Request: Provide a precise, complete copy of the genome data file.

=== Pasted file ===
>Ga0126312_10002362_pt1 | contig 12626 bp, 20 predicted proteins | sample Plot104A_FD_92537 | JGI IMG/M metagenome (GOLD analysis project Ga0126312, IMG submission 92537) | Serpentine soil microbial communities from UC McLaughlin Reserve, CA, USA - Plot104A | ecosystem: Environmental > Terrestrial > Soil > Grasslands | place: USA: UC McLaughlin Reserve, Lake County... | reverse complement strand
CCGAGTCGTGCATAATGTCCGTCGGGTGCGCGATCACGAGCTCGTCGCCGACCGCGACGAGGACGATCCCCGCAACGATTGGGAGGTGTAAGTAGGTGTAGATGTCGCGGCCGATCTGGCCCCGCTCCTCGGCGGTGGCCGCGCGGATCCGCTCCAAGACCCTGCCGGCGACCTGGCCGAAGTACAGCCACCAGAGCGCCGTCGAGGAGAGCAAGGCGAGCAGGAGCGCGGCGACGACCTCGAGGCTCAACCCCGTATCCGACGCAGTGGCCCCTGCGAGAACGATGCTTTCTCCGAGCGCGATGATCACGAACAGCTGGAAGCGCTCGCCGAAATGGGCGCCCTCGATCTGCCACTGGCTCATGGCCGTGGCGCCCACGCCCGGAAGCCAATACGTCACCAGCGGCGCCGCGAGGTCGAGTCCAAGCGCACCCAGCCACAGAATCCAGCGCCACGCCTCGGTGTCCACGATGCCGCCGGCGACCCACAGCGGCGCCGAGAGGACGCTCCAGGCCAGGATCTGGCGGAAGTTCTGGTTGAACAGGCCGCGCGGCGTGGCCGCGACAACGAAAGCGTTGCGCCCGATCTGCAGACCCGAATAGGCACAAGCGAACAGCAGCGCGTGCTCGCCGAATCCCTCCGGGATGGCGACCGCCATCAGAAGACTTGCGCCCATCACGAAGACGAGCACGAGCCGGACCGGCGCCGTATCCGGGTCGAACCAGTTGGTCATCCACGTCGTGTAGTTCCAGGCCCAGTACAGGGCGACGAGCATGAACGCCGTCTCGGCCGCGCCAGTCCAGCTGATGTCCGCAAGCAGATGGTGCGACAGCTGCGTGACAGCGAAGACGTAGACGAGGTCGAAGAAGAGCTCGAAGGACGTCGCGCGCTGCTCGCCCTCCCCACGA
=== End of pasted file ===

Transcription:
>Ga0126312_10002362_pt1 | contig 12626 bp, 20 predicted proteins | sample Plot104A_FD_92537 | JGI IMG/M metagenome (GOLD analysis project Ga0126312, IMG submission 92537) | Serpentine soil microbial communities from UC McLaughlin Reserve, CA, USA - Plot104A | ecosystem: Environmental > Terrestrial > Soil > Grasslands | place: USA: UC McLaughlin Reserve, Lake County... | reverse complement strand
CCGAGTCGTGCATAATGTCCGTCGGGTGCGCGATCACGAGCTCGTCGCCGACCGCGACGAGGACGATCCCCGCAACGATTGGGAGGTGTAAGTAGGTGTAGATGTCGCGGCCGATCTGGCCCCGCTCCTCGGCGGTGGCCGCGCGGATCCGCTCCAAGACCCTGCCGGCGACCTGGCCGAAGTACAGCCACCAGAGCGCCGTCGAGGAGAGCAAGGCGAGCAGGAGCGCGGCGACGACCTCGAGGCTCAACCCCGTATCCGACGCAGTGGCCCCTGCGAGAACGATGCTTTCTCCGAGCGCGATGATCACGAACAGCTGGAAGCGCTCGCCGAAATGGGCGCCCTCGATCTGCCACTGGCTCATGGCCGTGGCGCCCACGCCCGGAAGCCAATACGTCACCAGCGGCGCCGCGAGGTCGAGTCCAAGCGCACCCAGCCACAGAATCCAGCGCCACGCCTCGGTGTCCACGATGCCGCCGGCGACCCACAGCGGCGCCGAGAGGACGCTCCAGGCCAGGATCTGGCGGAAGTTCTGGTTGAACAGGCCGCGCGGCGTGGCCGCGACAACGAAAGCGTTGCGCCCGATCTGCAGACCCGAATAGGCACAAGCGAACAGCAGCGCGTGCTCGCCGAATCCCTCCGGGATGGCGACCGCCATCAGAAGACTTGCGCCCATCACGAAGACGAGCACGAGCCGGACCGGCGCCGTATCCGGGTCGAACCAGTTGGTCATCCACGTCGTGTAGTTCCAGGCCCAGTACAGGGCGACGAGCATGAACGCCGTCTCGGCCGCGCCAGTCCAGCTGATGTCCGCAAGCAGATGGTGCGACAGCTGCGTGACAGCGAAGACGTAGACGAGGTCGAAGAAGAGCTCGAAGGACGTCGCGCGCTGCTCGCCCTCCCCACGA